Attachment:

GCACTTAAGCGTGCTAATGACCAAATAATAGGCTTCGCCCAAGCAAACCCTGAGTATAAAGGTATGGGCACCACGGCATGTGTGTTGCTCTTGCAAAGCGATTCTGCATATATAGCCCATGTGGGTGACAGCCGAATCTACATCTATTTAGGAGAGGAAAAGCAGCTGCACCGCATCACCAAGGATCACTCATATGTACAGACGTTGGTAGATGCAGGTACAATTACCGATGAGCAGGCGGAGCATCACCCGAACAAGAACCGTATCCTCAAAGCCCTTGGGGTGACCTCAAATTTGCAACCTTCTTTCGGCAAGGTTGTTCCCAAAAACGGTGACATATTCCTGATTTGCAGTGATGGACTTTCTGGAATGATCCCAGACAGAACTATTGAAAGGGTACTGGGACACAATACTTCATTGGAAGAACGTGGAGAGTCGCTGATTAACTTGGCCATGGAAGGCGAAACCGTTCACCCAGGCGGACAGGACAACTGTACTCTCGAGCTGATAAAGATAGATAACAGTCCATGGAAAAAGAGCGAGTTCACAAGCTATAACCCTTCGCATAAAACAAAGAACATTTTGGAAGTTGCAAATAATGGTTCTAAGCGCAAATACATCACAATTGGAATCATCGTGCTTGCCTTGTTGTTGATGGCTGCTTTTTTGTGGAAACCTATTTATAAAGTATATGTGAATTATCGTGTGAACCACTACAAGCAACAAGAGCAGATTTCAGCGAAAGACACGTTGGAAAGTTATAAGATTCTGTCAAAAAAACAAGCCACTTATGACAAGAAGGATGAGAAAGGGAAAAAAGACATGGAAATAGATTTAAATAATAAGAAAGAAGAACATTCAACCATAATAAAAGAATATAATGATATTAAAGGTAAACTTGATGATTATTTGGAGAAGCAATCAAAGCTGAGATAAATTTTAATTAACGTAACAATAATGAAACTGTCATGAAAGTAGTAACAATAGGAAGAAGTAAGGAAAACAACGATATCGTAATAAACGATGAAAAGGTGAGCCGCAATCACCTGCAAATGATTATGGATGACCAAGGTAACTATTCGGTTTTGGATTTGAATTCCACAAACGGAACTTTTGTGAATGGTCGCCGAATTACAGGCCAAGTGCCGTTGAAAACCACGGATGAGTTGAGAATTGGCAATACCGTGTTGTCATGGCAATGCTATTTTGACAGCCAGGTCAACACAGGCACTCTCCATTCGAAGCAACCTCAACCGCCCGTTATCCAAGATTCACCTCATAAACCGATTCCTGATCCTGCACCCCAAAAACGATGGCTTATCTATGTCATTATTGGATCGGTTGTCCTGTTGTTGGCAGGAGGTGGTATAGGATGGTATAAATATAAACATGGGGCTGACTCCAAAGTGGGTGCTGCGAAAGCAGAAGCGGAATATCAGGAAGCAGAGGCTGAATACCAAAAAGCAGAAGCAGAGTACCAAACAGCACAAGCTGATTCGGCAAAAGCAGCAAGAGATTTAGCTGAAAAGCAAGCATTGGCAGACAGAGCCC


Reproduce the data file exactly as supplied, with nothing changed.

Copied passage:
GCACTTAAGCGTGCTAATGACCAAATAATAGGCTTCGCCCAAGCAAACCCTGAGTATAAAGGTATGGGCACCACGGCATGTGTGTTGCTCTTGCAAAGCGATTCTGCATATATAGCCCATGTGGGTGACAGCCGAATCTACATCTATTTAGGAGAGGAAAAGCAGCTGCACCGCATCACCAAGGATCACTCATATGTACAGACGTTGGTAGATGCAGGTACAATTACCGATGAGCAGGCGGAGCATCACCCGAACAAGAACCGTATCCTCAAAGCCCTTGGGGTGACCTCAAATTTGCAACCTTCTTTCGGCAAGGTTGTTCCCAAAAACGGTGACATATTCCTGATTTGCAGTGATGGACTTTCTGGAATGATCCCAGACAGAACTATTGAAAGGGTACTGGGACACAATACTTCATTGGAAGAACGTGGAGAGTCGCTGATTAACTTGGCCATGGAAGGCGAAACCGTTCACCCAGGCGGACAGGACAACTGTACTCTCGAGCTGATAAAGATAGATAACAGTCCATGGAAAAAGAGCGAGTTCACAAGCTATAACCCTTCGCATAAAACAAAGAACATTTTGGAAGTTGCAAATAATGGTTCTAAGCGCAAATACATCACAATTGGAATCATCGTGCTTGCCTTGTTGTTGATGGCTGCTTTTTTGTGGAAACCTATTTATAAAGTATATGTGAATTATCGTGTGAACCACTACAAGCAACAAGAGCAGATTTCAGCGAAAGACACGTTGGAAAGTTATAAGATTCTGTCAAAAAAACAAGCCACTTATGACAAGAAGGATGAGAAAGGGAAAAAAGACATGGAAATAGATTTAAATAATAAGAAAGAAGAACATTCAACCATAATAAAAGAATATAATGATATTAAAGGTAAACTTGATGATTATTTGGAGAAGCAATCAAAGCTGAGATAAATTTTAATTAACGTAACAATAATGAAACTGTCATGAAAGTAGTAACAATAGGAAGAAGTAAGGAAAACAACGATATCGTAATAAACGATGAAAAGGTGAGCCGCAATCACCTGCAAATGATTATGGATGACCAAGGTAACTATTCGGTTTTGGATTTGAATTCCACAAACGGAACTTTTGTGAATGGTCGCCGAATTACAGGCCAAGTGCCGTTGAAAACCACGGATGAGTTGAGAATTGGCAATACCGTGTTGTCATGGCAATGCTATTTTGACAGCCAGGTCAACACAGGCACTCTCCATTCGAAGCAACCTCAACCGCCCGTTATCCAAGATTCACCTCATAAACCGATTCCTGATCCTGCACCCCAAAAACGATGGCTTATCTATGTCATTATTGGATCGGTTGTCCTGTTGTTGGCAGGAGGTGGTATAGGATGGTATAAATATAAACATGGGGCTGACTCCAAAGTGGGTGCTGCGAAAGCAGAAGCGGAATATCAGGAAGCAGAGGCTGAATACCAAAAAGCAGAAGCAGAGTACCAAACAGCACAAGCTGATTCGGCAAAAGCAGCAAGAGATTTAGCTGAAAAGCAAGCATTGGCAGACAGAGCCC